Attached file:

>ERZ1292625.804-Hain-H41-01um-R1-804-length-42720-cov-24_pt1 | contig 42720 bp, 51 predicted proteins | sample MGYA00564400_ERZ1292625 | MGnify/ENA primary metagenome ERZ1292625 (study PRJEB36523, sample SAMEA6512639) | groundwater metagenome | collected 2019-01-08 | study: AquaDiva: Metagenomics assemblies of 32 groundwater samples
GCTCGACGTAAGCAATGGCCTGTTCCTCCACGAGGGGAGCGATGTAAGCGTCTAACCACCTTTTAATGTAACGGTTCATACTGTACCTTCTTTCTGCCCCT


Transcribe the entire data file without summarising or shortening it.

>ERZ1292625.804-Hain-H41-01um-R1-804-length-42720-cov-24_pt1 | contig 42720 bp, 51 predicted proteins | sample MGYA00564400_ERZ1292625 | MGnify/ENA primary metagenome ERZ1292625 (study PRJEB36523, sample SAMEA6512639) | groundwater metagenome | collected 2019-01-08 | study: AquaDiva: Metagenomics assemblies of 32 groundwater samples
GCTCGACGTAAGCAATGGCCTGTTCCTCCACGAGGGGAGCGATGTAAGCGTCTAACCACCTTTTAATGTAACGGTTCATACTGTACCTTCTTTCTGCCCCT